Tuesday, November 5, 2013

Have the risk weights used in current bank regulations really been approved by the US Congress, in accordance to the Constitution?

As a Venezuelan I regretfully know much too much about the violations of a Constitution, but I cannot say that I know much about the Constitution of the United States.

For instance, the Constitution of the United States of America, in Section 8 states, “The Congress shall have the power to…fix the Standard of Weights and Measures.”

And I know that bank regulators, by setting risk weights determine how much capital (equity) banks need to hold against different assets... which means that banks will be able to obtain different risk adjusted returns on equity for different assets.

And so I ask, did the United States Congress really approve those risk weights? I say this because I find that concept to be anathema to “The Home of the Brave”.

And I also ask because the US Constitution, in its section 9 states: “No Title of Nobility shall be granted by the United States”… and that seems precisely what the US might have allowed by allowing regulatory preferences, much lower risk weights, on loans to the Sovereign (the Monarch) and to an AAAristocracy... or more precisely an AAArisktocracy.

And what are those risk weights? The sovereign, meaning the government, meaning bureaucrats deciding on the use of bank credit was given 0%, the “AAArisktocracy” 20%, and WE THE PEOPLE are deemed to be 100%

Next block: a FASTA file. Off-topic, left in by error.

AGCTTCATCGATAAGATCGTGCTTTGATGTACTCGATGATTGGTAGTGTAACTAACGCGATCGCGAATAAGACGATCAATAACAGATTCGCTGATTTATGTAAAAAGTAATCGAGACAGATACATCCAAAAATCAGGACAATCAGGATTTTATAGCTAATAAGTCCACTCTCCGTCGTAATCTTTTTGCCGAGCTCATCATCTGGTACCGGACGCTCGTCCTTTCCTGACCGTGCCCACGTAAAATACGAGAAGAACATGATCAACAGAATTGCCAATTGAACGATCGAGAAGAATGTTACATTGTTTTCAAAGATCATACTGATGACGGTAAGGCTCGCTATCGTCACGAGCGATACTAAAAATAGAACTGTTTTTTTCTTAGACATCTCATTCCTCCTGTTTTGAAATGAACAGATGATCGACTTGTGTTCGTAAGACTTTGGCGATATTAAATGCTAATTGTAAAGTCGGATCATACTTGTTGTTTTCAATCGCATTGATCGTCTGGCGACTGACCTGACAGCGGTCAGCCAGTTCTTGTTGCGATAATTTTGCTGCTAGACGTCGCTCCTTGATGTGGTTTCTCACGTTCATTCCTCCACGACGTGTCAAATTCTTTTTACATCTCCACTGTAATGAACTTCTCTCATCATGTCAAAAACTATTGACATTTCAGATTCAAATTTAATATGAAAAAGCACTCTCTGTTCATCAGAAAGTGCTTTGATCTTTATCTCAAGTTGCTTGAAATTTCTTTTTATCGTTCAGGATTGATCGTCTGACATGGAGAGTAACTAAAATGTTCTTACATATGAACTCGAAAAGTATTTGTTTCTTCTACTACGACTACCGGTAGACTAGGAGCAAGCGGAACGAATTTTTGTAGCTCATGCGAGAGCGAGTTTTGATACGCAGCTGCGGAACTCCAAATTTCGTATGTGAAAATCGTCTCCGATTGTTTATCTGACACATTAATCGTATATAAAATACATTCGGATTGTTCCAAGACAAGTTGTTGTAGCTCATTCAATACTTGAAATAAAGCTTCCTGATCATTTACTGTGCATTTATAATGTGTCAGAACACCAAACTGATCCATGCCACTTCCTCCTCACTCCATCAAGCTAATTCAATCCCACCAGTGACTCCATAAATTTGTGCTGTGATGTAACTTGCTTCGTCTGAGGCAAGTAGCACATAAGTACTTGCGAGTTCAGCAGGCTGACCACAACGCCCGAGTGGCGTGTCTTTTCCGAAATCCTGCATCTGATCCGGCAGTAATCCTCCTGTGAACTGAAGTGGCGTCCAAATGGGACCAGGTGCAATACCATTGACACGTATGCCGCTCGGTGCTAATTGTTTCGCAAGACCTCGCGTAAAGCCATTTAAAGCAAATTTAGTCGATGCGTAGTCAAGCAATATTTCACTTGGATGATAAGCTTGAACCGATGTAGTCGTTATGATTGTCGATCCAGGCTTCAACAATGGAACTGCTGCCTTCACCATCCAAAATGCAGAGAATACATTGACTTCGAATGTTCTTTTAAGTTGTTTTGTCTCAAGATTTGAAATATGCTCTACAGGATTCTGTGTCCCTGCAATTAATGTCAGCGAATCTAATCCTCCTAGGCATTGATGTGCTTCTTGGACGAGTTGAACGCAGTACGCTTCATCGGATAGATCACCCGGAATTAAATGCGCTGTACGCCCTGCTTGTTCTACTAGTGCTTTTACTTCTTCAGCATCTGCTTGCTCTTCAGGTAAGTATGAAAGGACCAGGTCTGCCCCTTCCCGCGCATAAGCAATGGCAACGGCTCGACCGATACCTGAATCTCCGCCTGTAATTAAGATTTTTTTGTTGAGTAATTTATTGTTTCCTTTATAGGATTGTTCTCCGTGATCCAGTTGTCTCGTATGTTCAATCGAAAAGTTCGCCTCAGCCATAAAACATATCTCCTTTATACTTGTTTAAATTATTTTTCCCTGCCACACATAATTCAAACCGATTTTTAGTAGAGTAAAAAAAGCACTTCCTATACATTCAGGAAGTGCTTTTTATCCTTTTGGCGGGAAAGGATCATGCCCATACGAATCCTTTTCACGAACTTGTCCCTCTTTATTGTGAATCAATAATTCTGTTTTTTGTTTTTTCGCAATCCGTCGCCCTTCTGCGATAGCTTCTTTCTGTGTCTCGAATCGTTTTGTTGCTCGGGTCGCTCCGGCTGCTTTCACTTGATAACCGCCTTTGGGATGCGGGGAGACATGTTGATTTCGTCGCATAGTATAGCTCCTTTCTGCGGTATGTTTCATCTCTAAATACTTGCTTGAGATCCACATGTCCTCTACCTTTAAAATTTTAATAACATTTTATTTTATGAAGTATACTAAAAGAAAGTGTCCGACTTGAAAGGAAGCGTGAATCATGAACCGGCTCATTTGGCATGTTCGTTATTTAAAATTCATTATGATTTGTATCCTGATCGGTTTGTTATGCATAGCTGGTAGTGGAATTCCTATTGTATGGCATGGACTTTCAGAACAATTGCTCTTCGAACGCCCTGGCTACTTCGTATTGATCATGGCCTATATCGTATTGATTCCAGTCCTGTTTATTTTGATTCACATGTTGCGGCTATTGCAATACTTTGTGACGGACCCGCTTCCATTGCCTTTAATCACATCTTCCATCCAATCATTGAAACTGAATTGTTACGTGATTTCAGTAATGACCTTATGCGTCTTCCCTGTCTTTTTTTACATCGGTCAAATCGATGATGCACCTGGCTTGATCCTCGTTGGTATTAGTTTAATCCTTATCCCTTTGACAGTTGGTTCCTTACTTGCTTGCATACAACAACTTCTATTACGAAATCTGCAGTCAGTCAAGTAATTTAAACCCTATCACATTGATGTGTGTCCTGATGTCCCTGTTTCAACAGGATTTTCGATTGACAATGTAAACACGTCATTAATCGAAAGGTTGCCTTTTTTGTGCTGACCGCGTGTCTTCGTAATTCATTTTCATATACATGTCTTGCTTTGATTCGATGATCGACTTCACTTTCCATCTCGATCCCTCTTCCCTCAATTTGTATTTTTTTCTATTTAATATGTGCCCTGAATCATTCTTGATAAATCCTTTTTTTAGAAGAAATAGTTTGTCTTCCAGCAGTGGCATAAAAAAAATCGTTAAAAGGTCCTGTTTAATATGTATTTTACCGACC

But what do these risk weights really signify? The answer is quite straightforward. Those with low risk weights will have even more access at even easier terms to bank credit, than what the natural order of banking would give them. And so those with higher risk weights will, consequentially, have less even access to bank credit and have to pay even more for it, than what the natural order of banking would give them.

And so, in words of Mark Twain, this means that bankers are even much more prone than usual to lend out the umbrella when the sun shines, and to take it back when it rains.

And the tragic consequences for the US are many:

It increases the inequality gap between The Infallible and the Risky

It stops bank from financing the future and make them mostly refinance the past.

And in the case of the sovereign, it translates into an effective subsidy of the interest rates paid by the Government, and so everyone is flying blind, not knowing what the real not subsidized risk free rate would be.

And the list goes on...